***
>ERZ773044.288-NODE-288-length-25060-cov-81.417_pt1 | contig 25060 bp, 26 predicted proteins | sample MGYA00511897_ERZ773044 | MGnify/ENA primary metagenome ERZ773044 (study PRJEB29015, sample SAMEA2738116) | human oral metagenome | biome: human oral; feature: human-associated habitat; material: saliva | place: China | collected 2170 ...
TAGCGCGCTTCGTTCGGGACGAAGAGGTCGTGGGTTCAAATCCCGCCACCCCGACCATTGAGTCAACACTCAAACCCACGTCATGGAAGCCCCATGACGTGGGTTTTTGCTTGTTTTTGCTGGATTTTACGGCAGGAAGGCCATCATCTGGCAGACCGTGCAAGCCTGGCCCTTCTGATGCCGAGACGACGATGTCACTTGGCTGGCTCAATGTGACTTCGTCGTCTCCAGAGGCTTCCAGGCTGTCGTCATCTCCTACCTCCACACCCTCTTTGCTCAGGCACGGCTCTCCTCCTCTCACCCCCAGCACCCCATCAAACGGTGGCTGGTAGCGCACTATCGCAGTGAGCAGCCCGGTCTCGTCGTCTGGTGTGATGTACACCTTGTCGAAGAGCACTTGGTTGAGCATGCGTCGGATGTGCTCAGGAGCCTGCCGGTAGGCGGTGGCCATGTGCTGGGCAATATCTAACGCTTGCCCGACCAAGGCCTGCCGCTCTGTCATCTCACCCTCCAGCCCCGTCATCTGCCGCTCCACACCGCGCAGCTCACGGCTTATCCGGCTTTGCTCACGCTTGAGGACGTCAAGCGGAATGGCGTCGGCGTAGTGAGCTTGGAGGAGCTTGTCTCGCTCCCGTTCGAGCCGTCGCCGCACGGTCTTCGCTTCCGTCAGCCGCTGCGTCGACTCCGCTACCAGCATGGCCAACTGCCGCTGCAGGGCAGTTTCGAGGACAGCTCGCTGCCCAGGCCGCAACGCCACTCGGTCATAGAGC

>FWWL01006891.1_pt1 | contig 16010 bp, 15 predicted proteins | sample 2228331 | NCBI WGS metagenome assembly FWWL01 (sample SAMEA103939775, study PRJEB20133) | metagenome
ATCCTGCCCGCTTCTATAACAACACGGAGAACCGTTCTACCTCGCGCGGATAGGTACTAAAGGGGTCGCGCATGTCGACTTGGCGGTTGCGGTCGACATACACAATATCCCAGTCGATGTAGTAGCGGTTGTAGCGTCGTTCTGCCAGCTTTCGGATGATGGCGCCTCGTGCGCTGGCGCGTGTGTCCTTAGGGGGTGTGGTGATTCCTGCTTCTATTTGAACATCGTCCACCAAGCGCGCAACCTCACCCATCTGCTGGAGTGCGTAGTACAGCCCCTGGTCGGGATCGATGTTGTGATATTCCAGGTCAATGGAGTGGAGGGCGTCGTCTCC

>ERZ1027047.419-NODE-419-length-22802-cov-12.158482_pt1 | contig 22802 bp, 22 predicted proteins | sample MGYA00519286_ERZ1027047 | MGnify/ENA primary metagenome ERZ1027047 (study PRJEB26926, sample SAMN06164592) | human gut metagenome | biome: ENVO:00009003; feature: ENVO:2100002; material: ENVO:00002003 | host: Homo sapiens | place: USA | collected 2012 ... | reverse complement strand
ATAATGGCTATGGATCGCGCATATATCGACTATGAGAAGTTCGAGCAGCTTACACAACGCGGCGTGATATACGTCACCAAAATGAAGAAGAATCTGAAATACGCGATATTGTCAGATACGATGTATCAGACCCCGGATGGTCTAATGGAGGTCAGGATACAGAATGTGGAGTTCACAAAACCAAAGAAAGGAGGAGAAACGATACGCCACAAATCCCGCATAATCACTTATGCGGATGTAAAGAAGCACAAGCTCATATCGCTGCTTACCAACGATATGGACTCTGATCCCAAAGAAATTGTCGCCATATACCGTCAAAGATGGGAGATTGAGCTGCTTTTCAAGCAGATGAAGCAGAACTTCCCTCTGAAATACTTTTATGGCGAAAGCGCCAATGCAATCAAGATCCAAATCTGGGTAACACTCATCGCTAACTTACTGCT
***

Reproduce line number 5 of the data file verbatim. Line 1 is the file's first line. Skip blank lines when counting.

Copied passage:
>ERZ1027047.419-NODE-419-length-22802-cov-12.158482_pt1 | contig 22802 bp, 22 predicted proteins | sample MGYA00519286_ERZ1027047 | MGnify/ENA primary metagenome ERZ1027047 (study PRJEB26926, sample SAMN06164592) | human gut metagenome | biome: ENVO:00009003; feature: ENVO:2100002; material: ENVO:00002003 | host: Homo sapiens | place: USA | collected 2012 ... | reverse complement strand